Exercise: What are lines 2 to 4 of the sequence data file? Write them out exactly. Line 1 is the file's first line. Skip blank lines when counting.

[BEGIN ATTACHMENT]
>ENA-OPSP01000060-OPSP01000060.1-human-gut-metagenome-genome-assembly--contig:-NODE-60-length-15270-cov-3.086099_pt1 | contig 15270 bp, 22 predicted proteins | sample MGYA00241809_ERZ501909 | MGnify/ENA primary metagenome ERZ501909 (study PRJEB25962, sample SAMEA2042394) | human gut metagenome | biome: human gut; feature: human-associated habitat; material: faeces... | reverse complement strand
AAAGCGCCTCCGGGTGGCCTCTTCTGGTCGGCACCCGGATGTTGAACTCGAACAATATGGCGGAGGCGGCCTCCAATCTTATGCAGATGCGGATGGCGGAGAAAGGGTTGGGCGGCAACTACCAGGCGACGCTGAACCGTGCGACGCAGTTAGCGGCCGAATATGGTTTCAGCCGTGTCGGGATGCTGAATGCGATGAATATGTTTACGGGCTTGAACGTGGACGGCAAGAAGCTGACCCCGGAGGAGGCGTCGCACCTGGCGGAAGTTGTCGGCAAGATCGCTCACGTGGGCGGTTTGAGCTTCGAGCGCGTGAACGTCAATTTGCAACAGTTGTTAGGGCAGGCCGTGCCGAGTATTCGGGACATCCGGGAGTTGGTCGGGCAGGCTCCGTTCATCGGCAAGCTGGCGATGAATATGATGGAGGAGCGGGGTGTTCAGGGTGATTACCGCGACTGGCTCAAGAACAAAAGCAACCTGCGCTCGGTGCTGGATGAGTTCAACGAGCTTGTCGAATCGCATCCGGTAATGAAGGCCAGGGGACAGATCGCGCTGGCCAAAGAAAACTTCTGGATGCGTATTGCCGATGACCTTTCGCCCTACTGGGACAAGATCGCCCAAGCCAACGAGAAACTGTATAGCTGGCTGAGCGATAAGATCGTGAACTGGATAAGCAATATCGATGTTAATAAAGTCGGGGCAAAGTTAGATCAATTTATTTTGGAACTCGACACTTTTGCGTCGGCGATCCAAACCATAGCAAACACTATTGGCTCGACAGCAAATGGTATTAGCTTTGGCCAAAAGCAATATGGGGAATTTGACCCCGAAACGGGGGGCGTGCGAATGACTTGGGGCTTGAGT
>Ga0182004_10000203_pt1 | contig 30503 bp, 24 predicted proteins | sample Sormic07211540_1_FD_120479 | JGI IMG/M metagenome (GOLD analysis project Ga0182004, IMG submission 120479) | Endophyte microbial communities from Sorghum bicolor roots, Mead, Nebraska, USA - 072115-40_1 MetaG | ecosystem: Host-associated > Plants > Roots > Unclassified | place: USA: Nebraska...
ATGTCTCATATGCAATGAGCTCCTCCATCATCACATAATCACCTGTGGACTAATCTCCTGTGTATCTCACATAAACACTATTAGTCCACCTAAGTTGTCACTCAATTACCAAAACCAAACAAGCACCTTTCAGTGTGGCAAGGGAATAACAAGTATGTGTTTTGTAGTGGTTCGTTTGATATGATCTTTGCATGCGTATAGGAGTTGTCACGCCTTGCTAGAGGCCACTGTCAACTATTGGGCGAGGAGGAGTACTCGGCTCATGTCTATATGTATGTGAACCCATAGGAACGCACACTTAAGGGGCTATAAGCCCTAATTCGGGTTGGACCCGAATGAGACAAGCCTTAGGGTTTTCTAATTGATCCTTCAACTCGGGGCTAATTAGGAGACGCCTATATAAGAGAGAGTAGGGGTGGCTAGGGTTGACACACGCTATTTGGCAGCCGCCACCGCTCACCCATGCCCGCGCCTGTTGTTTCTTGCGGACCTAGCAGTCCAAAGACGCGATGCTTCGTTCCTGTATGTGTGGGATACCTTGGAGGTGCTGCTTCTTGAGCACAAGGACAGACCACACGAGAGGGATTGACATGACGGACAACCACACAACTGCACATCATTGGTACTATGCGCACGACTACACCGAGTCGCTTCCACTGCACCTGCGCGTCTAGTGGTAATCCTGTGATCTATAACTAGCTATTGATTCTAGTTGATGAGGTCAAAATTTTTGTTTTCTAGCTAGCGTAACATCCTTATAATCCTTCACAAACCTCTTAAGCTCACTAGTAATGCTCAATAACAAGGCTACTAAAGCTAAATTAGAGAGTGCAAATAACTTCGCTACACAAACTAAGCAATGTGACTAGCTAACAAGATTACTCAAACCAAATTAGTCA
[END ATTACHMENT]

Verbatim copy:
AAAGCGCCTCCGGGTGGCCTCTTCTGGTCGGCACCCGGATGTTGAACTCGAACAATATGGCGGAGGCGGCCTCCAATCTTATGCAGATGCGGATGGCGGAGAAAGGGTTGGGCGGCAACTACCAGGCGACGCTGAACCGTGCGACGCAGTTAGCGGCCGAATATGGTTTCAGCCGTGTCGGGATGCTGAATGCGATGAATATGTTTACGGGCTTGAACGTGGACGGCAAGAAGCTGACCCCGGAGGAGGCGTCGCACCTGGCGGAAGTTGTCGGCAAGATCGCTCACGTGGGCGGTTTGAGCTTCGAGCGCGTGAACGTCAATTTGCAACAGTTGTTAGGGCAGGCCGTGCCGAGTATTCGGGACATCCGGGAGTTGGTCGGGCAGGCTCCGTTCATCGGCAAGCTGGCGATGAATATGATGGAGGAGCGGGGTGTTCAGGGTGATTACCGCGACTGGCTCAAGAACAAAAGCAACCTGCGCTCGGTGCTGGATGAGTTCAACGAGCTTGTCGAATCGCATCCGGTAATGAAGGCCAGGGGACAGATCGCGCTGGCCAAAGAAAACTTCTGGATGCGTATTGCCGATGACCTTTCGCCCTACTGGGACAAGATCGCCCAAGCCAACGAGAAACTGTATAGCTGGCTGAGCGATAAGATCGTGAACTGGATAAGCAATATCGATGTTAATAAAGTCGGGGCAAAGTTAGATCAATTTATTTTGGAACTCGACACTTTTGCGTCGGCGATCCAAACCATAGCAAACACTATTGGCTCGACAGCAAATGGTATTAGCTTTGGCCAAAAGCAATATGGGGAATTTGACCCCGAAACGGGGGGCGTGCGAATGACTTGGGGCTTGAGT
>Ga0182004_10000203_pt1 | contig 30503 bp, 24 predicted proteins | sample Sormic07211540_1_FD_120479 | JGI IMG/M metagenome (GOLD analysis project Ga0182004, IMG submission 120479) | Endophyte microbial communities from Sorghum bicolor roots, Mead, Nebraska, USA - 072115-40_1 MetaG | ecosystem: Host-associated > Plants > Roots > Unclassified | place: USA: Nebraska...
ATGTCTCATATGCAATGAGCTCCTCCATCATCACATAATCACCTGTGGACTAATCTCCTGTGTATCTCACATAAACACTATTAGTCCACCTAAGTTGTCACTCAATTACCAAAACCAAACAAGCACCTTTCAGTGTGGCAAGGGAATAACAAGTATGTGTTTTGTAGTGGTTCGTTTGATATGATCTTTGCATGCGTATAGGAGTTGTCACGCCTTGCTAGAGGCCACTGTCAACTATTGGGCGAGGAGGAGTACTCGGCTCATGTCTATATGTATGTGAACCCATAGGAACGCACACTTAAGGGGCTATAAGCCCTAATTCGGGTTGGACCCGAATGAGACAAGCCTTAGGGTTTTCTAATTGATCCTTCAACTCGGGGCTAATTAGGAGACGCCTATATAAGAGAGAGTAGGGGTGGCTAGGGTTGACACACGCTATTTGGCAGCCGCCACCGCTCACCCATGCCCGCGCCTGTTGTTTCTTGCGGACCTAGCAGTCCAAAGACGCGATGCTTCGTTCCTGTATGTGTGGGATACCTTGGAGGTGCTGCTTCTTGAGCACAAGGACAGACCACACGAGAGGGATTGACATGACGGACAACCACACAACTGCACATCATTGGTACTATGCGCACGACTACACCGAGTCGCTTCCACTGCACCTGCGCGTCTAGTGGTAATCCTGTGATCTATAACTAGCTATTGATTCTAGTTGATGAGGTCAAAATTTTTGTTTTCTAGCTAGCGTAACATCCTTATAATCCTTCACAAACCTCTTAAGCTCACTAGTAATGCTCAATAACAAGGCTACTAAAGCTAAATTAGAGAGTGCAAATAACTTCGCTACACAAACTAAGCAATGTGACTAGCTAACAAGATTACTCAAACCAAATTAGTCA